Slaves, Servants & Rulers
Moorthy Muthuswamy, September 2003
Last 50 years have seen various nations emerging from occupation by foreign civilizations. Their social dynamics during the occupation reflected one of people who were either treated as slaves or servants by the occupying powers. The occupying powers, no longer colonizers, are still the leaders when it comes to many indicators of progress and achievement, while their former colonies, to the most part, continue to struggle.
Where is India placed in this evolving dynamics? For the discussion here, I am going to categorize people broadly in terms of belonging to Slaves, Servants and Ruler category. As we will see, this is a useful characterization.
The Fijian Experience
The British rulers brought along a large number of Indian plantation workers (in the Servant category) to the Fiji islands. Coming decades saw Indians move into commerce and get their children better educated. When the British left the islands eventually, Indians, constitution about 45% of the population (almost all of the rest were native Fijians), were dominating the bureaucracy, education, and commerce.
When the British were ruling Fiji they constituted no more than 5% of the population. But Indian population, constituting more than 40%, allowed the country to be ruled by the natives. Also, there was hardly any Indian representation in the Fijian military; it was in complete control of the natives.
The natives, slow to catch up with the ways of modernity were resentful of the Indian domination. When Indians formed a government, displacing a native led government for the first time, the natives fought back with the native controlled Fijian army taking over the reigns of power.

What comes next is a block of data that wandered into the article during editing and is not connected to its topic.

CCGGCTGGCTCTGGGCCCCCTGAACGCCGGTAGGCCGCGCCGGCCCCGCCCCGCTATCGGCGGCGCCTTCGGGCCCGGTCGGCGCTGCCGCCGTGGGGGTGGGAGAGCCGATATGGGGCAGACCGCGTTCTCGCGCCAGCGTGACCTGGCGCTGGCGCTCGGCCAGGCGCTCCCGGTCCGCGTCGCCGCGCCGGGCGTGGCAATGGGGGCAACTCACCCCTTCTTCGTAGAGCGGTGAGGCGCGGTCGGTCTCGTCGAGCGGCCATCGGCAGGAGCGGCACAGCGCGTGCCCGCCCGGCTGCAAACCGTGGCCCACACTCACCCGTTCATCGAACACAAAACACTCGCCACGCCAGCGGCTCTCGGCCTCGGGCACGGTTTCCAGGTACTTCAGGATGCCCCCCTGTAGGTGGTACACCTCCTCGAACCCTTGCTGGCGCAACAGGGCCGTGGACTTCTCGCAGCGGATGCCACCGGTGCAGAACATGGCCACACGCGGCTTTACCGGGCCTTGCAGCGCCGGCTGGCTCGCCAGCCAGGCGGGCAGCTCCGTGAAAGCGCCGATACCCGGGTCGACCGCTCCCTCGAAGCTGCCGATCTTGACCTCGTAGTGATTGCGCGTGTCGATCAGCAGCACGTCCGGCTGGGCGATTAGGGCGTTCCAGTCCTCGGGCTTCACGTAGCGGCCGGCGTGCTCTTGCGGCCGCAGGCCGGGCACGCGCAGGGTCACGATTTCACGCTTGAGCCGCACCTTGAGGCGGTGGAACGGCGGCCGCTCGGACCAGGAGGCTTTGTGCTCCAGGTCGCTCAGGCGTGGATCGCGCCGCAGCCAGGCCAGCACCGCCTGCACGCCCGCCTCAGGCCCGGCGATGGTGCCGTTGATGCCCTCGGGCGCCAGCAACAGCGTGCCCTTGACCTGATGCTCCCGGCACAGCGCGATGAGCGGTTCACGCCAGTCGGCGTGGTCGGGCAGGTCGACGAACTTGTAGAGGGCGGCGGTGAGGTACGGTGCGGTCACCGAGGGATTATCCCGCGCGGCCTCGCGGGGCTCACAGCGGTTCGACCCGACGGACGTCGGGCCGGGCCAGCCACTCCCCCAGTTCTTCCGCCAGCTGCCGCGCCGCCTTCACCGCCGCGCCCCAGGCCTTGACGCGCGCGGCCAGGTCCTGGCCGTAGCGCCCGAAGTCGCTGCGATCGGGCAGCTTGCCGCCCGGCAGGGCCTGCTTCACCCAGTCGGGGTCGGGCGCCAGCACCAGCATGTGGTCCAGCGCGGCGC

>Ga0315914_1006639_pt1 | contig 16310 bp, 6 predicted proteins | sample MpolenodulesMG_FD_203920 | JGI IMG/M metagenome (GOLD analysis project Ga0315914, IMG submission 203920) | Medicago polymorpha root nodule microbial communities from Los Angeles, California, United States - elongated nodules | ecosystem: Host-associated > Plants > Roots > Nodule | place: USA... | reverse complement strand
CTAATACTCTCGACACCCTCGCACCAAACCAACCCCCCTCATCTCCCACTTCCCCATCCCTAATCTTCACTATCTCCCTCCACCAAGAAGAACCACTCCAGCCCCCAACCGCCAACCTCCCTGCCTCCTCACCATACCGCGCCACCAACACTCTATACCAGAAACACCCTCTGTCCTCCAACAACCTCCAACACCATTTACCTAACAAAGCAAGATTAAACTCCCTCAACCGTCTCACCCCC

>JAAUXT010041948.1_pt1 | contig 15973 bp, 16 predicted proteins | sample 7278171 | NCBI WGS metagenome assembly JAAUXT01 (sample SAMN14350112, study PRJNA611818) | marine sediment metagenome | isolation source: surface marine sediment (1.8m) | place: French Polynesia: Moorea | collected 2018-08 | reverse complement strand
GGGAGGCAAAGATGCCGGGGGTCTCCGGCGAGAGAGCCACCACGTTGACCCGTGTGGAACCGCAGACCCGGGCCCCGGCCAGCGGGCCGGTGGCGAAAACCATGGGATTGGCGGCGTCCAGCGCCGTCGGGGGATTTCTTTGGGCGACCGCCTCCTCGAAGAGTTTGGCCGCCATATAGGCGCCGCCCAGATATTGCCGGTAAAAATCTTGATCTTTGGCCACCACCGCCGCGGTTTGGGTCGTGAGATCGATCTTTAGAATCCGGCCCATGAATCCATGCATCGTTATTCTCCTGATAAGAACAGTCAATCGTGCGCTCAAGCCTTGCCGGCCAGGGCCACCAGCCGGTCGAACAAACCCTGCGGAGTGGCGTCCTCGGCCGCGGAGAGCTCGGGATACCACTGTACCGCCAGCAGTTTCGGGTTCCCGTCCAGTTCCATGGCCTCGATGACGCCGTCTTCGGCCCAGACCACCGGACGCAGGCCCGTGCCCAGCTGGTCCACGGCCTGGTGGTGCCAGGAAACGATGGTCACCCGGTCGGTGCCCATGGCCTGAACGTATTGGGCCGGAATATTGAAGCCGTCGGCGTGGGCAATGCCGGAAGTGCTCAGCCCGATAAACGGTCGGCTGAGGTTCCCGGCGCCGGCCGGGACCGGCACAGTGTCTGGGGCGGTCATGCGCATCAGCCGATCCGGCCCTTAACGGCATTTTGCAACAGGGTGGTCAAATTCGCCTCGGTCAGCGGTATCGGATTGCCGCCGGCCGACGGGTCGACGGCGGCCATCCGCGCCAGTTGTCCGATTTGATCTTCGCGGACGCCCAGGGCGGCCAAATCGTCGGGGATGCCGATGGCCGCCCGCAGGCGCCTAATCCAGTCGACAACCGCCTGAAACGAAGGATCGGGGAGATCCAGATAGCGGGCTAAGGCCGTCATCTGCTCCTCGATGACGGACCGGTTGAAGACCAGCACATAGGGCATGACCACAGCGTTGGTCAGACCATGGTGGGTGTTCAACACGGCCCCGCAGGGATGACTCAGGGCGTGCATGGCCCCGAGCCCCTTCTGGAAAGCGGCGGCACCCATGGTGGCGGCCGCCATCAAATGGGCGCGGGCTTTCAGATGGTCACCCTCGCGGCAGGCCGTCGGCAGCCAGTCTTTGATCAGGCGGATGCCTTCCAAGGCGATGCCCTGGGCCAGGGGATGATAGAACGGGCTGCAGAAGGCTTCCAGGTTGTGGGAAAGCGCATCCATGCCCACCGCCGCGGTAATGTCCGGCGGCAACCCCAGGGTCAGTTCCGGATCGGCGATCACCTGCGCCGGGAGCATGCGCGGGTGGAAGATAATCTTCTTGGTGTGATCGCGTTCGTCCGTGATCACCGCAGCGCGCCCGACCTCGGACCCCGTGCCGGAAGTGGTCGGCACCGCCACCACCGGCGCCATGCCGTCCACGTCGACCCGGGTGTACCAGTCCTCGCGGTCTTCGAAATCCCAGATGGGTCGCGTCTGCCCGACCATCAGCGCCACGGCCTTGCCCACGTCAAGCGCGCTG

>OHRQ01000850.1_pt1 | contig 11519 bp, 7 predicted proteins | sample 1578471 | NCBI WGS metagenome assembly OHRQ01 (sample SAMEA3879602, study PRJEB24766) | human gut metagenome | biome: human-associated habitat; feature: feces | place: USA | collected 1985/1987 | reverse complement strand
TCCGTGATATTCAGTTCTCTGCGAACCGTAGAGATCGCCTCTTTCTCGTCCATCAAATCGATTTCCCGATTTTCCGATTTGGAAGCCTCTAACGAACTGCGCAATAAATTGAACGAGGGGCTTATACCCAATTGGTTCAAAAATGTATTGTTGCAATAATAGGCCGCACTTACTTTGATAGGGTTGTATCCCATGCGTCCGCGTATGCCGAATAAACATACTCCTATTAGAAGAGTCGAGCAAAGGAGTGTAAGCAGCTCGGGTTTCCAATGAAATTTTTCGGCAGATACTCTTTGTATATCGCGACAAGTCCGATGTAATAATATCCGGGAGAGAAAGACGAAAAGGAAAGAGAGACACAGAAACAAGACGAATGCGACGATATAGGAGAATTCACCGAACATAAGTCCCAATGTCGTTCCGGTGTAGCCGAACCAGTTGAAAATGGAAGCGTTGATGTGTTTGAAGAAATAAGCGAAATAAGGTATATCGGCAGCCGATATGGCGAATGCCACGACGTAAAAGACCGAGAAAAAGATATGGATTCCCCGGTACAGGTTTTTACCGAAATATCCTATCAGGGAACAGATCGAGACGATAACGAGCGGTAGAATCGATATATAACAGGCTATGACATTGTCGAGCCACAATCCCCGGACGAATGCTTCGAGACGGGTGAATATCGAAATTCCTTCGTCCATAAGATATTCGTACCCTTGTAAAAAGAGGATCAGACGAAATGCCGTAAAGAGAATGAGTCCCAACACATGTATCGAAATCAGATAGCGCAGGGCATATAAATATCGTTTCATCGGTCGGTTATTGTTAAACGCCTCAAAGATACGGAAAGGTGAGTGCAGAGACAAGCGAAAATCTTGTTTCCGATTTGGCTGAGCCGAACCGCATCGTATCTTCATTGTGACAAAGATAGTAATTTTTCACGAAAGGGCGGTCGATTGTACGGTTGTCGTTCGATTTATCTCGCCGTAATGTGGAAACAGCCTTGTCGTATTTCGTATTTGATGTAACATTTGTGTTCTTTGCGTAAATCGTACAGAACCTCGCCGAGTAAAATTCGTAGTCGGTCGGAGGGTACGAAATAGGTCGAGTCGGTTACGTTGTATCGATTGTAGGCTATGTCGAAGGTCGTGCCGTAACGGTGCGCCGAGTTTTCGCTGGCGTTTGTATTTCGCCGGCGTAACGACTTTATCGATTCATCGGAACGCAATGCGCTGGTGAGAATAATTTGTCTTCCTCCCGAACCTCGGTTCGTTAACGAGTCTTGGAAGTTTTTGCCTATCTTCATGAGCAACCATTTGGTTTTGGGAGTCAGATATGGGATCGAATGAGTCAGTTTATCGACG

What had happened?
The Indian population in Fiji never had any ruling experience – it was in the process of trying to come out of the Servant category. If Indian population had the ruling experience it would have made sure that the natives wouldn’t dominate the Fijian military. Also, it would have built bridges with the native community.
When can one assume a country to have a significant population belonging to the Ruler category?
In my opinion, a country is acknowledged to have such a class if it can market a consumer product at the international level that requires complex engineering. The idea is that by being able to do so, it has class of people that can dictate terms or "rule" so to speak.
It can be seen that only with the recent advent of being able to compete in the area of information technology, India has generated a class of population in this Ruler category. But the bad news is, this level of competence is yet to permeate among most other institutions, including its political and governing class, and its military.
The seeds of generating this Ruler category was formed in the 1950s when quality engineering institutions of higher learning were formed. This shows the importance of education in converting a nation from Slave/Servant category into a Ruler one.
Outside of India, Mauritius and Caribbean, with very substantial Indian populations have yet to form pockets of Ruler class. This is probably because they lack quality institutions of higher learning.